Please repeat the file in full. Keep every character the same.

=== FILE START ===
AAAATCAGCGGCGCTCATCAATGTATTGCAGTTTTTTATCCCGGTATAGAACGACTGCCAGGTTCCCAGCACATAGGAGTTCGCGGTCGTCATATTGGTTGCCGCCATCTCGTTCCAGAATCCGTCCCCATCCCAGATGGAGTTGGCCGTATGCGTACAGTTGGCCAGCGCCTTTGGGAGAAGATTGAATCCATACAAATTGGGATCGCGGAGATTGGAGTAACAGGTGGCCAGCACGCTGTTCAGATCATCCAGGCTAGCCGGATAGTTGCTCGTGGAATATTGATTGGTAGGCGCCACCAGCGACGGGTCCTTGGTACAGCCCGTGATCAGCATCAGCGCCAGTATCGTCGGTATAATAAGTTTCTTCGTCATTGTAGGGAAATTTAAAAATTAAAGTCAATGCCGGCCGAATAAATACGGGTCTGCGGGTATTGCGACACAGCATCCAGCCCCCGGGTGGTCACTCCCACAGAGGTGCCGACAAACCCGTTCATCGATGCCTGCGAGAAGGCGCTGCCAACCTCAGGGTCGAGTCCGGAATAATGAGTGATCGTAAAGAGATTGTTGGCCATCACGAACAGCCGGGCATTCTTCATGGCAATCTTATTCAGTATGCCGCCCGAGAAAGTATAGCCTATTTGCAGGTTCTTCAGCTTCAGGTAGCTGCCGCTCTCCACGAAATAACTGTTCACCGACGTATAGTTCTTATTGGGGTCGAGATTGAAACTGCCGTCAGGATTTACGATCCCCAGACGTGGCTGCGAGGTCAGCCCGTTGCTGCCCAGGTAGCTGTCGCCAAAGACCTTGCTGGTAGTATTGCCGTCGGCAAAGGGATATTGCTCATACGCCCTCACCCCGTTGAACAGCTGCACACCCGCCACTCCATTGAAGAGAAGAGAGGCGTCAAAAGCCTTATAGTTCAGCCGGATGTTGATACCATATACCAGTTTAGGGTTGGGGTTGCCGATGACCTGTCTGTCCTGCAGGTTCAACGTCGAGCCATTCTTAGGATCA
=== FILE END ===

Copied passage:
AAAATCAGCGGCGCTCATCAATGTATTGCAGTTTTTTATCCCGGTATAGAACGACTGCCAGGTTCCCAGCACATAGGAGTTCGCGGTCGTCATATTGGTTGCCGCCATCTCGTTCCAGAATCCGTCCCCATCCCAGATGGAGTTGGCCGTATGCGTACAGTTGGCCAGCGCCTTTGGGAGAAGATTGAATCCATACAAATTGGGATCGCGGAGATTGGAGTAACAGGTGGCCAGCACGCTGTTCAGATCATCCAGGCTAGCCGGATAGTTGCTCGTGGAATATTGATTGGTAGGCGCCACCAGCGACGGGTCCTTGGTACAGCCCGTGATCAGCATCAGCGCCAGTATCGTCGGTATAATAAGTTTCTTCGTCATTGTAGGGAAATTTAAAAATTAAAGTCAATGCCGGCCGAATAAATACGGGTCTGCGGGTATTGCGACACAGCATCCAGCCCCCGGGTGGTCACTCCCACAGAGGTGCCGACAAACCCGTTCATCGATGCCTGCGAGAAGGCGCTGCCAACCTCAGGGTCGAGTCCGGAATAATGAGTGATCGTAAAGAGATTGTTGGCCATCACGAACAGCCGGGCATTCTTCATGGCAATCTTATTCAGTATGCCGCCCGAGAAAGTATAGCCTATTTGCAGGTTCTTCAGCTTCAGGTAGCTGCCGCTCTCCACGAAATAACTGTTCACCGACGTATAGTTCTTATTGGGGTCGAGATTGAAACTGCCGTCAGGATTTACGATCCCCAGACGTGGCTGCGAGGTCAGCCCGTTGCTGCCCAGGTAGCTGTCGCCAAAGACCTTGCTGGTAGTATTGCCGTCGGCAAAGGGATATTGCTCATACGCCCTCACCCCGTTGAACAGCTGCACACCCGCCACTCCATTGAAGAGAAGAGAGGCGTCAAAAGCCTTATAGTTCAGCCGGATGTTGATACCATATACCAGTTTAGGGTTGGGGTTGCCGATGACCTGTCTGTCCTGCAGGTTCAACGTCGAGCCATTCTTAGGATCA